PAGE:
20 Years a Jew: One Convert’s Observations in Seven Installments

Contributed by Athena Derasmo

Installment #2 “Why Judaism? What made it special (to me)?”

As I mentioned in installment #1, the form and function of Judaism has always been hugely attractive to me. Who can deny the intellectual appeal, the turning of Torah again and again, and the Socratic method of study? Even for those of us who tend to be more spectator than participant, the questions and curiosities are there, and we are obliged to get involved with the process of Judaism. This keeps Judaism alive, vibrant, relevant, and ready to take on the modern condition.

Another attribute of Judaism that is very intriguing is the inherent disinterest in proselytizing and seeking the conversion of non-Jews. Because, as I see it, deeds are more important than faith, and what we do is more important that what we believe, there is no need for non-Jews to “join the club!” Living a good life is enough. Unlike other monotheistic religions that threaten soul damning repercussions for being a non-believer, Judaism is not in the saving business. I believe it has no interest in placing the yoke of Judaism on others. To me this is the ultimate expression of coexistence and tolerance. I could not resist learning more about a club that was not interested in having me as a member (with regards to Groucho Marx).

The test of time is a useful yardstick by which credibility can be measured. Judaism can certainly boast the attribute of longevity and the respect it commands. It is remarkable to me that after everything, which has occurred over thousands of years, Judaism remains strong and enduring. I recall a proselytizing group coming to my door to share “the word.” When I told them, “This is a Jewish home,” they politely smiled, nodded, and left without a word. I like to believe that their reaction came from respect. I think it can be said that Judaism is the closest thing the world has to an “O.G.” religion still operating in modern times. The permanence of Judaism is a powerful and impressive thing indeed!

When I was going through my conversion process one of the members of my Beit Din asked me about the fact that I was not baptized and that I had no affiliation with any other religious group. I explained that I was born in the 60s and my parents did not see the need to impose belief systems on their children. Furthermore, while they believed religious education was an important part of being an educated person, my parents felt that it was up to the individual to find their spiritual affiliation. As a young person, I did look around, study, and observe, but I was always something of a spiritual orphan. It was a struggle, and as a young woman, I often felt lost. It wasn’t until I was a mature woman that I realized I had been wandering long enough and that it was time to find a home. I was told by a Rabbi, “For you, this is not a spiritual conversion, this is a spiritual adoption.” And so, it was.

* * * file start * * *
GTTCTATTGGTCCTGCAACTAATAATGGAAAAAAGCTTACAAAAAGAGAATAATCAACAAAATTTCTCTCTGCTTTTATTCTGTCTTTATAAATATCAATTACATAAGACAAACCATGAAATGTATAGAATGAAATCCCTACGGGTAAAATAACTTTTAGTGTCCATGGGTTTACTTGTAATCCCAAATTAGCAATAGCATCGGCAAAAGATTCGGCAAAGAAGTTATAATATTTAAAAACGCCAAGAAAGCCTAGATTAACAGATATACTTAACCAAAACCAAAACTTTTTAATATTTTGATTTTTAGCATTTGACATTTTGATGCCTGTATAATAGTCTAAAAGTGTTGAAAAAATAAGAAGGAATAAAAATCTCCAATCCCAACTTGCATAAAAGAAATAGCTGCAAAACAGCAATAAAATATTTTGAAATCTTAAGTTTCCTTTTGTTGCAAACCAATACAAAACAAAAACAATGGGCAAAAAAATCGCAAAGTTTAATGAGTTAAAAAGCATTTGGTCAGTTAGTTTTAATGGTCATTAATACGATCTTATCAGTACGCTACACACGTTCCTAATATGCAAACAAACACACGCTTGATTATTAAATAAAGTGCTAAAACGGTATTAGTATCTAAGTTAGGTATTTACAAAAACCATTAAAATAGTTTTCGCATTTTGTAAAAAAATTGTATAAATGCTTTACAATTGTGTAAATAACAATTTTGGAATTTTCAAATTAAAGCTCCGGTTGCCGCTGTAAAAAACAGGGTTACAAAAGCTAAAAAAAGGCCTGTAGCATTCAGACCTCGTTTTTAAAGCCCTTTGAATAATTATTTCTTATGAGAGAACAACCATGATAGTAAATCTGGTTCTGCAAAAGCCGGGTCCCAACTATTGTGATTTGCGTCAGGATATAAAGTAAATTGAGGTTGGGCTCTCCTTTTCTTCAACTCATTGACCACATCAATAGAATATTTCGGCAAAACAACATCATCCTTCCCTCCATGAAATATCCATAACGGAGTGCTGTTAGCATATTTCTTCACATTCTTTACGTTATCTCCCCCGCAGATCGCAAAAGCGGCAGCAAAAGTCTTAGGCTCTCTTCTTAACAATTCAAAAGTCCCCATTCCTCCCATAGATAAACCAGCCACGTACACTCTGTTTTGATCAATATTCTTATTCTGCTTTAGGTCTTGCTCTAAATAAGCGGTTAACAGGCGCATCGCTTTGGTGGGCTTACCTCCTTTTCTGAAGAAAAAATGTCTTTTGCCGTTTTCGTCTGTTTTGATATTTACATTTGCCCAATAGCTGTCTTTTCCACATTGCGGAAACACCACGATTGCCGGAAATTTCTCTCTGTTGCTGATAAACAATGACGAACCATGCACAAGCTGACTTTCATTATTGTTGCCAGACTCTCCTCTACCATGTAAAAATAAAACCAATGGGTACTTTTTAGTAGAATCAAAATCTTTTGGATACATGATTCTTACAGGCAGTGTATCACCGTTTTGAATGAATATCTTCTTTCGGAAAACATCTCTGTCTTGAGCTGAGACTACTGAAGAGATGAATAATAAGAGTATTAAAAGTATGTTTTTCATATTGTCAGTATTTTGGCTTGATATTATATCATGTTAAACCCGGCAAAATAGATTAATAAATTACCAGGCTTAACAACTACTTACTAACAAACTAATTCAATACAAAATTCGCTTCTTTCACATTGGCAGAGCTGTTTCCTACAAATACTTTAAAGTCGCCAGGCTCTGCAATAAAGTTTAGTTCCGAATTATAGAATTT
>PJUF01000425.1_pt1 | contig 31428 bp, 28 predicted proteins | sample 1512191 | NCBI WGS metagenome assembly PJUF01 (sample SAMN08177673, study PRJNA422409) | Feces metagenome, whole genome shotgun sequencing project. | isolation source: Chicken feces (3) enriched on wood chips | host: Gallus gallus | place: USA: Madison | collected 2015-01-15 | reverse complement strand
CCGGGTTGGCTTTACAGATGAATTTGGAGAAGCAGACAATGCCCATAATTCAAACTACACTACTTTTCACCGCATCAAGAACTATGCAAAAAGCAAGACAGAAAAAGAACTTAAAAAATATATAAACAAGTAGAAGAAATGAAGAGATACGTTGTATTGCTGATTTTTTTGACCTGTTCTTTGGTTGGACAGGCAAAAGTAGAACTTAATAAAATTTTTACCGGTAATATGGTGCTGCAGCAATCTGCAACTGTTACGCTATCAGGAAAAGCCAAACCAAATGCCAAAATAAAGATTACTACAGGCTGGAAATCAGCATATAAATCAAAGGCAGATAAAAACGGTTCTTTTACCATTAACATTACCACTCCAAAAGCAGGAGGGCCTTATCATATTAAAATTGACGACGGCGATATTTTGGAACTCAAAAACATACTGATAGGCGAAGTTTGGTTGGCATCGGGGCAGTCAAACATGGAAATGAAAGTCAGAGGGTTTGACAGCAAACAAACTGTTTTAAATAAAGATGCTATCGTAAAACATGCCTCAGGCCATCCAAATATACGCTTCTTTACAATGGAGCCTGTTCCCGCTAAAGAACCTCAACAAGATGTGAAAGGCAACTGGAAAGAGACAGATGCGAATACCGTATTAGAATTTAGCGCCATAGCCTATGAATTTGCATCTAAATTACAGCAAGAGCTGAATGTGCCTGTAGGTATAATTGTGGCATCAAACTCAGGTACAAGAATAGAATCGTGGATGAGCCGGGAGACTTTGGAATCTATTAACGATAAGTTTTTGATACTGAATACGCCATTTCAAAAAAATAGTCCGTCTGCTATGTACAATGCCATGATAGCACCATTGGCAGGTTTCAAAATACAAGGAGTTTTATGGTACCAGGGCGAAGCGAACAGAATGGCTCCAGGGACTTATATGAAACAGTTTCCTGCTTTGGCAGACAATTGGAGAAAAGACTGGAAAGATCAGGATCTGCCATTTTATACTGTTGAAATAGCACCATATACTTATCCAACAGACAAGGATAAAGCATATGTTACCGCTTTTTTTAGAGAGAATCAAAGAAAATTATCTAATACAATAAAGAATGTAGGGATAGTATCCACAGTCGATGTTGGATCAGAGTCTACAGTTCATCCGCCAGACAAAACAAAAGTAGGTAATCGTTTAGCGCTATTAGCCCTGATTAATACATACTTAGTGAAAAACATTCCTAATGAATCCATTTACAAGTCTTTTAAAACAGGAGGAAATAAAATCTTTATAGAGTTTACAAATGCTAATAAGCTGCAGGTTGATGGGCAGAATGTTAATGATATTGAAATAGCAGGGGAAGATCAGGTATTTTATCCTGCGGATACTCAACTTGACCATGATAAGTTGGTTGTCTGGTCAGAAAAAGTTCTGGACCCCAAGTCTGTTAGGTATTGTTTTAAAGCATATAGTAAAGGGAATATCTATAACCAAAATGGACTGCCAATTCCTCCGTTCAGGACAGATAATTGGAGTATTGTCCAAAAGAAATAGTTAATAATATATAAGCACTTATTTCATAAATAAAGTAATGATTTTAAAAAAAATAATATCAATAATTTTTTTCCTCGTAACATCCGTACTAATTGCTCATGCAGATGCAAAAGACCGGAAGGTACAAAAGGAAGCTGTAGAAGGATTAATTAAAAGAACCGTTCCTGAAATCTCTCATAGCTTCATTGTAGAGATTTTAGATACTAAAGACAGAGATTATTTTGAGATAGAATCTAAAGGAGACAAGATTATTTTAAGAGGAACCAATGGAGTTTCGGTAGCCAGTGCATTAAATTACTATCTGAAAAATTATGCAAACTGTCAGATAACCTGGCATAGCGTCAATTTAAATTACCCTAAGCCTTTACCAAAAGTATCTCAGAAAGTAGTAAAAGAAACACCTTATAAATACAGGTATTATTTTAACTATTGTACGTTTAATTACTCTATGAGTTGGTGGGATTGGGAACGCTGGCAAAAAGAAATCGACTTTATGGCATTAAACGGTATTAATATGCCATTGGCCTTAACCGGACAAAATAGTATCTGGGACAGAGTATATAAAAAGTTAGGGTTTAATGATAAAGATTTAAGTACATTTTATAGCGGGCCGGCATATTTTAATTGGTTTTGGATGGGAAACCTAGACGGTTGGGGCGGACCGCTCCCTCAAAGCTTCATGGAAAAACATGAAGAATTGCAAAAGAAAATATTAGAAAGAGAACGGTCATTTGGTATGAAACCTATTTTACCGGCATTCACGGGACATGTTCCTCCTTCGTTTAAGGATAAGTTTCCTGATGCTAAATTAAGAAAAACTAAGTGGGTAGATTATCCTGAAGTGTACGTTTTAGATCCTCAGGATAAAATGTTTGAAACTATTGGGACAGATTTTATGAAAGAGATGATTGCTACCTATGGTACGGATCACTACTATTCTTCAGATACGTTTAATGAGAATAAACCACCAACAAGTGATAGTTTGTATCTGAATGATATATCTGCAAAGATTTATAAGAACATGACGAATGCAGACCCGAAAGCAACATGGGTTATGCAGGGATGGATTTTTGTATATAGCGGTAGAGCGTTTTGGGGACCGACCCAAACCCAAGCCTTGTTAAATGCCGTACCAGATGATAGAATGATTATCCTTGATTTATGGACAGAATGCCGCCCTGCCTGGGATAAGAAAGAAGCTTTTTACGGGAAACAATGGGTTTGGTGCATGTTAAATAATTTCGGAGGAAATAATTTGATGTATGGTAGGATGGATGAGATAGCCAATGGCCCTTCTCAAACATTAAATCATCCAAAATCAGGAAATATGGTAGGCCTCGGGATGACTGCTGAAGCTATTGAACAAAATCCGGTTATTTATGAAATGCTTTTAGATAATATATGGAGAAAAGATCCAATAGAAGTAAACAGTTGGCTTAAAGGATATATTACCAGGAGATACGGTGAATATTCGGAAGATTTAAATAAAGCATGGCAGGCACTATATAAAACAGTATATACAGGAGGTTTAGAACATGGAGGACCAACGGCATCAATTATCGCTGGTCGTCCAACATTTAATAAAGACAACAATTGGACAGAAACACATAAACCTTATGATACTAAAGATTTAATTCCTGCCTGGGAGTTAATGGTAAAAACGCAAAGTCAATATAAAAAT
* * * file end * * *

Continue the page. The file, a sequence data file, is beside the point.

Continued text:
I cannot finish this installment without mentioning the resolve and humor of the Jewish people. This feature of Judaism is very endearing and attractive to a non-Jew, and as a conversion candidate, I was no exception. What’s not to love! After all the Jews have been through – to succeed, to persevere, and still have humor – who wouldn’t want to belong to such a family! And so, I do.


Installment 1 – “The Decision To Convert – Simple, Right?”

Installment 2 – “Why Judaism? What Made It Special (To Me)?”

Installment 3 – “What’s An Orphan To Do?”

Installment 4 – Balancing Secular and Sacred 

Installment 5 – “Modest Fashion and the Modern Woman”

Installment 6 – “Conversion and Jewish “Pedigree””

Calendar
Upcoming Events
  1. Hol Hamo’ed Pesach

    April 22 @ 6:30 pm - April 25 @ 7:30 pm
  2. Pesach Day 7

    April 25 @ 7:00 pm - April 26 @ 7:00 pm
  3. Yizkor

    April 27 @ 8:00 am - 10:00 am
  4. Pesach Shabbat Services

    April 27 @ 10:00 am - 12:00 pm
Categories
  • Passover, Questions and Pulling Ourselves Together
    Passover is a time for transformation. We start in our own homes but we are working on transformations that the world needs. We are telling a story which takes us out of our isolation and puts our lives into relationship to a larger picture, and shift of perspective makes all the difference. One of the […]
  • Paradigm-Shifting Conversations: Healing Ourselves and the World
    As we witness and experience the epidemics of addiction, loneliness, political fragmentation and the environmental disasters of climate change and mass extinction it is becoming abundantly clear that our present course is not sustainable. In these seven webinars from winter 2017 to spring 2018, Organic Torah founder Rabbi Natan Margalit, Ph.D. talks with leaders in […]